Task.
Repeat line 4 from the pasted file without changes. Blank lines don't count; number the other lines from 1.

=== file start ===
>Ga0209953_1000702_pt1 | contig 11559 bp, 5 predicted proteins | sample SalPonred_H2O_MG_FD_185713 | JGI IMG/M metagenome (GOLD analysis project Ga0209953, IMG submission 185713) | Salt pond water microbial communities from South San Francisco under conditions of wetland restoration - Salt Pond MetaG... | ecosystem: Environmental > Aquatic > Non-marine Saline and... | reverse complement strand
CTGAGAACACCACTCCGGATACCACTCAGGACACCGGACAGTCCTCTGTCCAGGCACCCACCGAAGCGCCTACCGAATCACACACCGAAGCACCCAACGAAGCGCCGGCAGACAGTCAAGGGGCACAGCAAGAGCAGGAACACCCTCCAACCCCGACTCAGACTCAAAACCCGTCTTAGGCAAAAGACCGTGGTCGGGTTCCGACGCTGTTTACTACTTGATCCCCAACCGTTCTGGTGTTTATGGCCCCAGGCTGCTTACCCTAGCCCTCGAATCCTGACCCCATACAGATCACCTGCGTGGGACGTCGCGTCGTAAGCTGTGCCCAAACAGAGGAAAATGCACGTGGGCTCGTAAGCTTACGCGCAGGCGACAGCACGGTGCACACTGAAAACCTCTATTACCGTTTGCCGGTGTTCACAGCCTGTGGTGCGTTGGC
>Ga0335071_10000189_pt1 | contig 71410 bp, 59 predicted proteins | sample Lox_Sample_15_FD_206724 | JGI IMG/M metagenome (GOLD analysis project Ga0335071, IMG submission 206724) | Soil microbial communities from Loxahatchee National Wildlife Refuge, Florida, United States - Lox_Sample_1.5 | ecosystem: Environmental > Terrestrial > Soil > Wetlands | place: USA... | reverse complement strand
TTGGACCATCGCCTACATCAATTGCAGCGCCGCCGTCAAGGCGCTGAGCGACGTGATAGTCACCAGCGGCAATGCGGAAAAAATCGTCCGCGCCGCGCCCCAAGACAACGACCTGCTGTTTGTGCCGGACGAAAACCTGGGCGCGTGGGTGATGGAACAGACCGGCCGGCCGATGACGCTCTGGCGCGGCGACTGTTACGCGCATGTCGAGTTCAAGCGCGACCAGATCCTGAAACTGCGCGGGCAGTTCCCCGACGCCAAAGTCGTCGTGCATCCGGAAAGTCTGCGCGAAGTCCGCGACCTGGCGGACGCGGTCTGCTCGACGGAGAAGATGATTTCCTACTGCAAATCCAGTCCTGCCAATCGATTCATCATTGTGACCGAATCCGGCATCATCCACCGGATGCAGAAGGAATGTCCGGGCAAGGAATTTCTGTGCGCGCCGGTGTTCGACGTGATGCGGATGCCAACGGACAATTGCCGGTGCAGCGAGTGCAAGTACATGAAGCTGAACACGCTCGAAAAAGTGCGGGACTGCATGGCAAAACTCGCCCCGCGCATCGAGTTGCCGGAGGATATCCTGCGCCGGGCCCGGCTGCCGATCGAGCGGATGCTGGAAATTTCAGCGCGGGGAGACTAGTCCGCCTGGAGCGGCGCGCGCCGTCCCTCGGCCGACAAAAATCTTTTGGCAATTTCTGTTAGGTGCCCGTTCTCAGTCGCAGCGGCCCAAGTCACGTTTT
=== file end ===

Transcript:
TTGGACCATCGCCTACATCAATTGCAGCGCCGCCGTCAAGGCGCTGAGCGACGTGATAGTCACCAGCGGCAATGCGGAAAAAATCGTCCGCGCCGCGCCCCAAGACAACGACCTGCTGTTTGTGCCGGACGAAAACCTGGGCGCGTGGGTGATGGAACAGACCGGCCGGCCGATGACGCTCTGGCGCGGCGACTGTTACGCGCATGTCGAGTTCAAGCGCGACCAGATCCTGAAACTGCGCGGGCAGTTCCCCGACGCCAAAGTCGTCGTGCATCCGGAAAGTCTGCGCGAAGTCCGCGACCTGGCGGACGCGGTCTGCTCGACGGAGAAGATGATTTCCTACTGCAAATCCAGTCCTGCCAATCGATTCATCATTGTGACCGAATCCGGCATCATCCACCGGATGCAGAAGGAATGTCCGGGCAAGGAATTTCTGTGCGCGCCGGTGTTCGACGTGATGCGGATGCCAACGGACAATTGCCGGTGCAGCGAGTGCAAGTACATGAAGCTGAACACGCTCGAAAAAGTGCGGGACTGCATGGCAAAACTCGCCCCGCGCATCGAGTTGCCGGAGGATATCCTGCGCCGGGCCCGGCTGCCGATCGAGCGGATGCTGGAAATTTCAGCGCGGGGAGACTAGTCCGCCTGGAGCGGCGCGCGCCGTCCCTCGGCCGACAAAAATCTTTTGGCAATTTCTGTTAGGTGCCCGTTCTCAGTCGCAGCGGCCCAAGTCACGTTTT